Home Catalog Ordering News and Reviews

For the Love of Teaching
And Other Reasons Teachers Do What They Do
Interview Portraits by Ira D. Shull

From “Life Work”

Many artists consider what they do to be “life work.” It is work from which they derive such pleasure and satisfaction that it doesn’t seem like work at all. The following teachers feel the same way about teaching. For them, teaching is a kind of compass, an orientation to the world that directs how they see it and how others see them. Teaching is an essential part of who they are and what they experience, in and out of the classroom. For them, the knowledge that teaching is their life work is both invaluable and invigorating.

Kelly Chandler

Kelly Chandler is a graduate instructor in the Education Department at the University of Maine in Orono, where she is also a doctoral student in literacy education. She previously taught English at Noble High School in Berwick, Maine. She has been teaching for six years.

I think it’s in my blood to teach. I’m a fourth-generation teacher, and for a long time I thought teaching was the family curse. I wanted to do anything I could to avoid it. I went to Harvard University expecting to be a chemist. But I got a summer job teaching in an enrichment program for teenagers. I realized that there really wasn’t anything else that would make me happy.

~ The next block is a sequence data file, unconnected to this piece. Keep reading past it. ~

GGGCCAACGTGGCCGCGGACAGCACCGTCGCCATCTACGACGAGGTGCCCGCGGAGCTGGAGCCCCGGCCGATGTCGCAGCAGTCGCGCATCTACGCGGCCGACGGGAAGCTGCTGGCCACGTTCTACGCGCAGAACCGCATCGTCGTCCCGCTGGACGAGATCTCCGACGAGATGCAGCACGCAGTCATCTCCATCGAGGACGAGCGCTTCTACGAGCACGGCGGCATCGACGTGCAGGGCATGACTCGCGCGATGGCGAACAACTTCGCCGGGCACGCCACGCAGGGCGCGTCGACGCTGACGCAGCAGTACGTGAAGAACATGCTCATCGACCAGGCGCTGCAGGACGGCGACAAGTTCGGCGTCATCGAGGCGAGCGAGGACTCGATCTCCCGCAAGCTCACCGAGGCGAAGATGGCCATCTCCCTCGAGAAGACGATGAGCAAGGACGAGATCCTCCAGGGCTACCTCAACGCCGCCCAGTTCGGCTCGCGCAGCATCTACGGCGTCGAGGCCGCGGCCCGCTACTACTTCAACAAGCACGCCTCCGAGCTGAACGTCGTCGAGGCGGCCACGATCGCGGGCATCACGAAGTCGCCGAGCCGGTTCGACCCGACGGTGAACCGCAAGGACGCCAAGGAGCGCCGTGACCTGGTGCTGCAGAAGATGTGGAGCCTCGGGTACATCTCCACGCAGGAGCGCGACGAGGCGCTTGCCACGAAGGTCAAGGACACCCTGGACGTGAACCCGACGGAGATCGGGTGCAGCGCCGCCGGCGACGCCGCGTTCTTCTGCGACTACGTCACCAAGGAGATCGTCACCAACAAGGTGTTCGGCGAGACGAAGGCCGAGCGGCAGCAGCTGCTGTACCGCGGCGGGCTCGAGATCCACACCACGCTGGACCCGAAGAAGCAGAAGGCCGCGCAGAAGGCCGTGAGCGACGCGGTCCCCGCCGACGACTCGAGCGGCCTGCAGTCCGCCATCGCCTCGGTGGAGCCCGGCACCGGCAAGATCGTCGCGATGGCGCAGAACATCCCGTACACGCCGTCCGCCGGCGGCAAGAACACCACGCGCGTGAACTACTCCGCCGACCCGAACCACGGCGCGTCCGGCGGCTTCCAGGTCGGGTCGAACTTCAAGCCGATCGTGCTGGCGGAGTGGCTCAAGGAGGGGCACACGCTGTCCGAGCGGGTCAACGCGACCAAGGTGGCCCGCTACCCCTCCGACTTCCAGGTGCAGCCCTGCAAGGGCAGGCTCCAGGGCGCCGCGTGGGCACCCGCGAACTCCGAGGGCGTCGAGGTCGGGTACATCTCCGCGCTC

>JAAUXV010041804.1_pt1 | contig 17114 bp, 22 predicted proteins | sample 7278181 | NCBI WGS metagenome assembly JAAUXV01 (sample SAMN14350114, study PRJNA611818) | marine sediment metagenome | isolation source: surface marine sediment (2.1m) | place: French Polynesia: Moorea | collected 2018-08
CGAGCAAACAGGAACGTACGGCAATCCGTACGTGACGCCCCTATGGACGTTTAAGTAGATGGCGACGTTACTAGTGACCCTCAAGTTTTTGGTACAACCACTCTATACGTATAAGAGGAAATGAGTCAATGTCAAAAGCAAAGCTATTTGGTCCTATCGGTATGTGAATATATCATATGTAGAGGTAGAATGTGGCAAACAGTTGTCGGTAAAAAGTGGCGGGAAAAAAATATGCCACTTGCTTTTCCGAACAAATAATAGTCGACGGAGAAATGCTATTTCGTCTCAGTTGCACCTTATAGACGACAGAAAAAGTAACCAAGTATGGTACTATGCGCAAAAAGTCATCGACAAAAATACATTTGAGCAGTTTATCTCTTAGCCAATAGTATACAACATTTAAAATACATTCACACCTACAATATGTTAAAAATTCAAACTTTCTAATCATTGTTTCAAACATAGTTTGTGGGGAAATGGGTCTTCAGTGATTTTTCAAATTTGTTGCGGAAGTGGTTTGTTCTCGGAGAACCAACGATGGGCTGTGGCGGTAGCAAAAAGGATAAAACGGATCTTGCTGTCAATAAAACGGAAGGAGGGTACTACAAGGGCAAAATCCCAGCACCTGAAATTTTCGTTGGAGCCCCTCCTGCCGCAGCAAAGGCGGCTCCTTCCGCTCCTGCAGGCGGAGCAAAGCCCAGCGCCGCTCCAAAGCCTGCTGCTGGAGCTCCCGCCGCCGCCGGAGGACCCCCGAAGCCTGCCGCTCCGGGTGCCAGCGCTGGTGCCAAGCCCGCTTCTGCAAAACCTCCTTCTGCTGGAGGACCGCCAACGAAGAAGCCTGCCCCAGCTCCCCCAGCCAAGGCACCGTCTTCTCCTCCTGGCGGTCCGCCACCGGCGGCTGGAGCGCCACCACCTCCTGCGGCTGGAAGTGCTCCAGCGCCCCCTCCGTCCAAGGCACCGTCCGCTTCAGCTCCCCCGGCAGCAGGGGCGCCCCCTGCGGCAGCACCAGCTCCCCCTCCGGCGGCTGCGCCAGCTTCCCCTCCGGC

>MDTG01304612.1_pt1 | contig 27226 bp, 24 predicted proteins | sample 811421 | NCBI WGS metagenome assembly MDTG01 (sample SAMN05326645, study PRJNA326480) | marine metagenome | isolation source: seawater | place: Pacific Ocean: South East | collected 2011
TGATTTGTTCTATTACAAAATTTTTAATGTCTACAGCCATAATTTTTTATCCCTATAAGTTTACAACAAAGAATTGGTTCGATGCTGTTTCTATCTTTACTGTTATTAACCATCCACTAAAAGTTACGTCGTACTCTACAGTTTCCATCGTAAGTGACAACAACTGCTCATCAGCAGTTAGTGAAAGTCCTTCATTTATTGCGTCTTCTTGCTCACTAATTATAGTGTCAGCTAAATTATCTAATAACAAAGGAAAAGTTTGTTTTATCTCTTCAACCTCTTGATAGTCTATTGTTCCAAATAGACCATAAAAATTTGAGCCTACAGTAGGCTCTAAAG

Being a prospective teacher at Harvard is not an easy thing. You say to people, ‘This is what I want to do with my life,’ and they say, ‘Why didn’t you go to the state university and save all that money?’ It’s a troublesome thing to answer. At the same time, I come from northern Maine, where being a teacher is a way to social respectability. At the University of Maine, you see a lot of first-generation college students who want to be teachers, because along with that degree comes a sense of respect and a place in the community they wouldn’t have otherwise.
One of the things that made me angriest about the attitudes I encountered when I said I wanted to be a teacher was that people thought I was too smart. You see a lot of public service commercials on TV talking about how noble it is to be a teacher. And at the same time that teachers are exalted, there’s this sense that teachers aren’t very smart. People thought I ought to be a doctor or a lawyer or working in business. And I thought, Who needs to be brighter and better prepared than a teacher? . . .
© VanderWyk & Burnham. All Rights Reserved.